Exploring Racial Differences in Patient Centeredness of Care (PCC) During Breast Cancer (BC) Chemotherapy Clinical Visits

  • Tinnikkar Angel Robertson-Jones
  • Madison M. Tissue
  • Mary Connolly
  • Sarah Frazier Gallups
  • Catherine M. Bender
  • Margaret Quinn RosenzweigEmail author



The communication patterns between clinician and patient, described as the patient centeredness of care (PCC), may be a critically important etiology of breast cancer (BC) racial disparity. The purpose of this prospective, comparative pilot study was to qualitatively explore and code for PCC during the clinical visit of women undergoing BC chemotherapy and compare by race.


Age-matched Black and White women were recruited. Audio recordings of clinical visits conducted prior to any cycle (except first) chemotherapy infusion were obtained and transcribed. Transcripts were blindly reviewed by three independent coders assigning PCC scores, ranging from 1 to 5, with lower scores indicating better PCC. Consensus was reached among reviewers via discussion.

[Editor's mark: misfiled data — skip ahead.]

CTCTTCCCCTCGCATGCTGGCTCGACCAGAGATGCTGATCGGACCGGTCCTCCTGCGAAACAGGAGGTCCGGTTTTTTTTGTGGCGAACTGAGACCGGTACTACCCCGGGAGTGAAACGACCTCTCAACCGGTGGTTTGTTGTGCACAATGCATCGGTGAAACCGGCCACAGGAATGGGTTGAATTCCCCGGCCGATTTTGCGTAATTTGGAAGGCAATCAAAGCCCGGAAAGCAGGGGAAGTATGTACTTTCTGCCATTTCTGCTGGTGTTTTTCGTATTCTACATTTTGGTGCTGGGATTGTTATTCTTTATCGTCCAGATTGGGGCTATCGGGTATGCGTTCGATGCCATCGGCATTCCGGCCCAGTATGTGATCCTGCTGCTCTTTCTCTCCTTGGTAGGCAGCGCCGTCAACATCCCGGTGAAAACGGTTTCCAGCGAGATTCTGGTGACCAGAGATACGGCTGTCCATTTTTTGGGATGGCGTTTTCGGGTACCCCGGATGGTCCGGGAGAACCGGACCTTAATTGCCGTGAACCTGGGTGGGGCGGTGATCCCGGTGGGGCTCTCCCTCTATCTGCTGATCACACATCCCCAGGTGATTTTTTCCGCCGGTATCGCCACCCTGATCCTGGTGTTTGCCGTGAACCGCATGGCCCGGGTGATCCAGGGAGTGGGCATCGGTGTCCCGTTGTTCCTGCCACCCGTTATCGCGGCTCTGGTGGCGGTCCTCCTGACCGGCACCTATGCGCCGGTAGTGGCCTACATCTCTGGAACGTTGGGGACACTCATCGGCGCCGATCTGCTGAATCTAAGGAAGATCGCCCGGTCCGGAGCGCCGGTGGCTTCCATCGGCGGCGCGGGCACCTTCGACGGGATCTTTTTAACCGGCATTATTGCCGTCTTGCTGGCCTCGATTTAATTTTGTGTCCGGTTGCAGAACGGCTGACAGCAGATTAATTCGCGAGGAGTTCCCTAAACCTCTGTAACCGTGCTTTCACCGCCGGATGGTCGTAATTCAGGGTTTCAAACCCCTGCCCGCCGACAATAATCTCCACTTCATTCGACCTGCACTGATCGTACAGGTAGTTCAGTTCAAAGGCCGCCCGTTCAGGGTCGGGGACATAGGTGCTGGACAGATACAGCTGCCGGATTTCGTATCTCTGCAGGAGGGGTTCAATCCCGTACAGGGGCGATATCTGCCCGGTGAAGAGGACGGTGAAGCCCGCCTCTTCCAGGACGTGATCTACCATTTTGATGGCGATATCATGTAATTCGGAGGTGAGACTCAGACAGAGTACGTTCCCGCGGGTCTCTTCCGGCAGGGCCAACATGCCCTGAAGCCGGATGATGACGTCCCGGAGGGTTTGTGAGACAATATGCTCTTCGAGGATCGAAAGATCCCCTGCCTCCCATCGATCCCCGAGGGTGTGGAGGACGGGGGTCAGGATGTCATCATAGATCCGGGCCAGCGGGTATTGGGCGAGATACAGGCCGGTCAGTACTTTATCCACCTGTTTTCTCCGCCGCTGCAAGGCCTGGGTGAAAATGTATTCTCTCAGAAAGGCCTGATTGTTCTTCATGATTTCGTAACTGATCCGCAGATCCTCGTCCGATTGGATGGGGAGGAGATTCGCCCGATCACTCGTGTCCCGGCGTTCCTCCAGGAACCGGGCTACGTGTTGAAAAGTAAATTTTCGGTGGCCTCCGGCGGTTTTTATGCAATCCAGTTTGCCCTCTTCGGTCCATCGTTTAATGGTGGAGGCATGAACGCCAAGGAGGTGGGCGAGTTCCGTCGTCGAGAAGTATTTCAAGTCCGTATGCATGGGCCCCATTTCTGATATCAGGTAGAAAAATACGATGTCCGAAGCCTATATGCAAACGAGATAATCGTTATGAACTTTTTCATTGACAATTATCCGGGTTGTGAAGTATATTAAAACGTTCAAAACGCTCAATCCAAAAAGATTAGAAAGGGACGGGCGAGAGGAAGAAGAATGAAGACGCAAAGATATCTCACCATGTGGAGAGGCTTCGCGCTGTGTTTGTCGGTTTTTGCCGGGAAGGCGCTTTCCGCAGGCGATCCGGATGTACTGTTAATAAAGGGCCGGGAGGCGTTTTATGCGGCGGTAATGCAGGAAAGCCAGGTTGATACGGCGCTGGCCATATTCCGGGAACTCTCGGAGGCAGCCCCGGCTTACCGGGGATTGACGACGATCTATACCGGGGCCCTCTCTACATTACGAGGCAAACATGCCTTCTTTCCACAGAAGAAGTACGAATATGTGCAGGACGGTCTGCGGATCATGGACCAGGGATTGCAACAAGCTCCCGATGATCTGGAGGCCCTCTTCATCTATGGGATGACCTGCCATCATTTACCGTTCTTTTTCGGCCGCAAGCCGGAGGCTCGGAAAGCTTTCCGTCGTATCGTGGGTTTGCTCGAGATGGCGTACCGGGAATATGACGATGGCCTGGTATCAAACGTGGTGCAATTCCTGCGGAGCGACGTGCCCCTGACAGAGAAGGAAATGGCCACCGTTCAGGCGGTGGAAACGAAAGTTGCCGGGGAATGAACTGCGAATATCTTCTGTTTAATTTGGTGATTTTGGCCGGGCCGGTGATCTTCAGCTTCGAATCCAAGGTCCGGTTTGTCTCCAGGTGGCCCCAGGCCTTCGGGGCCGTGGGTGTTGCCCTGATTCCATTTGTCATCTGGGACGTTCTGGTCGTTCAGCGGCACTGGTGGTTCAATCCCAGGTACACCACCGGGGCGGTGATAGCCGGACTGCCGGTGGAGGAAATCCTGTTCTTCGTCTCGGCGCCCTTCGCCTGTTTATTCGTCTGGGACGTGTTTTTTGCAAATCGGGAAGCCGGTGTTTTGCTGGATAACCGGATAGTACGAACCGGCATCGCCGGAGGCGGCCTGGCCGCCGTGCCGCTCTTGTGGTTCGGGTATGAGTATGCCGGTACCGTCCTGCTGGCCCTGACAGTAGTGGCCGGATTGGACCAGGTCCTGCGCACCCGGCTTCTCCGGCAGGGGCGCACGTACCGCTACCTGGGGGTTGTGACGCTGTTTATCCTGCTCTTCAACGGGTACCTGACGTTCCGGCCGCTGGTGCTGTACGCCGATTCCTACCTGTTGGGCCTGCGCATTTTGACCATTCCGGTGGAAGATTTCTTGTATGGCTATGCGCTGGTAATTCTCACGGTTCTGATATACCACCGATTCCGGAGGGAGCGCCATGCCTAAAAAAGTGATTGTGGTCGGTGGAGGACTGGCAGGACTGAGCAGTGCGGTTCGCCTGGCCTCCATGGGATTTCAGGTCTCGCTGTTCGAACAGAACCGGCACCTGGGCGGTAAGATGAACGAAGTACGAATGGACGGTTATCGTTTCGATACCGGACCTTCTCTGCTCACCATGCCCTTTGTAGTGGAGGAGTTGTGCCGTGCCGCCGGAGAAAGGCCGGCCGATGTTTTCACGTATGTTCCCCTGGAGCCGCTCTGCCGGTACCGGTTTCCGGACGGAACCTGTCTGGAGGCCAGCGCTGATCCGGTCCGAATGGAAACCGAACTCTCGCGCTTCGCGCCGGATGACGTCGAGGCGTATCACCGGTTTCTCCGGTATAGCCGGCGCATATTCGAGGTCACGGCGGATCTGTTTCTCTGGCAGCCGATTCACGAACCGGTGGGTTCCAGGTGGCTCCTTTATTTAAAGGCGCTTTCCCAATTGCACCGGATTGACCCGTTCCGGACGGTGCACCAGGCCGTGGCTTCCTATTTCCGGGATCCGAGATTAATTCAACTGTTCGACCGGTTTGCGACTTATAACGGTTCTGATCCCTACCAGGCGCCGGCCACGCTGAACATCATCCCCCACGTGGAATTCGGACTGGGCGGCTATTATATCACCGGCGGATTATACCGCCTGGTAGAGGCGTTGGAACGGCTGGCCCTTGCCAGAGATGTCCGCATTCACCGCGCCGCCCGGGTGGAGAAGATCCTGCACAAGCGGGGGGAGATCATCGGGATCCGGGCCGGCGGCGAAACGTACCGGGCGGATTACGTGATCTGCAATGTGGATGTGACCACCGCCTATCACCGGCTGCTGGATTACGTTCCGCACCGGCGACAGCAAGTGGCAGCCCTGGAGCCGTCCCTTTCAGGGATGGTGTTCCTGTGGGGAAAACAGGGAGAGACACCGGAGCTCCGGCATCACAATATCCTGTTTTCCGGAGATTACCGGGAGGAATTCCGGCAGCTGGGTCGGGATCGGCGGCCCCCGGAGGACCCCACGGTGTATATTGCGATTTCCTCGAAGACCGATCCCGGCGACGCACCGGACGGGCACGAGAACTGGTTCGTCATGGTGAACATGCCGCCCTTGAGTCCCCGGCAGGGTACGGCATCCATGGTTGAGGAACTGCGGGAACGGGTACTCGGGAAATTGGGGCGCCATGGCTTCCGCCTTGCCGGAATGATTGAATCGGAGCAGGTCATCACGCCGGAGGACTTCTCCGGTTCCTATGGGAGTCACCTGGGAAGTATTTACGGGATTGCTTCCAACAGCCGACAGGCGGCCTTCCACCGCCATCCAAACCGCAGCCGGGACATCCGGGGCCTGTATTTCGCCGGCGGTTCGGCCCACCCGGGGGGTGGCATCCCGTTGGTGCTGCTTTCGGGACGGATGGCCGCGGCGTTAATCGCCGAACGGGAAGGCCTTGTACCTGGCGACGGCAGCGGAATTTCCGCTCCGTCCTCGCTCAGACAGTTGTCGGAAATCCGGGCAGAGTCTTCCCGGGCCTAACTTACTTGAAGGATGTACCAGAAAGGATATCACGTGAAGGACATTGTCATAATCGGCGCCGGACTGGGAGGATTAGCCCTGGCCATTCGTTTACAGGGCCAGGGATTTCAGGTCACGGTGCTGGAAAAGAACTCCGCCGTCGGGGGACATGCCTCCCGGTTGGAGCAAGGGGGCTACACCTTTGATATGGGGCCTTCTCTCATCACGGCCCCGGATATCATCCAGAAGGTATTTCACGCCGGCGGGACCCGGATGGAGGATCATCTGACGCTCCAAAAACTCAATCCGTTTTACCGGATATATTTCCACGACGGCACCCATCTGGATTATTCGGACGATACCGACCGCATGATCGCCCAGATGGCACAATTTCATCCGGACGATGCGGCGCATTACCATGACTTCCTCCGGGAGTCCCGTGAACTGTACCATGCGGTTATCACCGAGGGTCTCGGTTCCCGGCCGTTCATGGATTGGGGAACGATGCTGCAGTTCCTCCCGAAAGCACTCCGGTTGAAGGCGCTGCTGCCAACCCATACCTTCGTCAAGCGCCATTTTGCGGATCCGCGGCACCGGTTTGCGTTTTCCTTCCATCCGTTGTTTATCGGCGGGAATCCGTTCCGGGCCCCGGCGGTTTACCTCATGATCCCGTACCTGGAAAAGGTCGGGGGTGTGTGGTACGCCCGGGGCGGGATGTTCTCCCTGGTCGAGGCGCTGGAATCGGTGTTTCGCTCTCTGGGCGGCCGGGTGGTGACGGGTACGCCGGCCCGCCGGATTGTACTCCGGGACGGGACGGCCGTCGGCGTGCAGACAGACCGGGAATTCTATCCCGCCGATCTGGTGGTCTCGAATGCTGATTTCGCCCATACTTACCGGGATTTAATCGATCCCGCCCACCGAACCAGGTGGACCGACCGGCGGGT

Dyads consisted of five Black (mean age 47) and five White (mean age 45) women undergoing BC chemotherapy. Twenty-four recordings were analyzed, 13 White and 11 Black. For all 22 PCC items, the mean scores were worse for Black women with significant differences (compared by chi-square analysis) noted for 6/22 items (27%).


Qualitatively exploring clinician and patient communication patterns during the chemotherapy clinical visits informs the understanding of racial differences for symptom assessment, reporting, and management. These pilot findings inform future research exploring racial disparity in cancer treatment dose intensity.


Racial disparity Breast cancer chemotherapy Patient-centered communication Symptom management 



This study was funded by The University of Pittsburgh School of Nursing [HUB 04.30148.00304].

Compliance with Ethical Standards

Conflict of Interest

The authors declare that they have no conflict of interest.

Ethical Approval

All procedures performed in this study involving human participants were in accordance with the ethical standards of the institutional and/or national research committee and with the 1964 Helsinki declaration and its later amendments or comparable ethical standards.

Informed Consent

Informed consent was obtained from all individual participants included in the study.


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Copyright information

© W. Montague Cobb-NMA Health Institute 2018

Authors and Affiliations

  1. 1.Hampton University School of NursingHamptonUSA
  2. 2.University of Pittsburgh School of NursingPittsburghUSA
  3. 3.Acute and Tertiary Care DepartmentUniversity of Pittsburgh School of NursingPittsburghUSA

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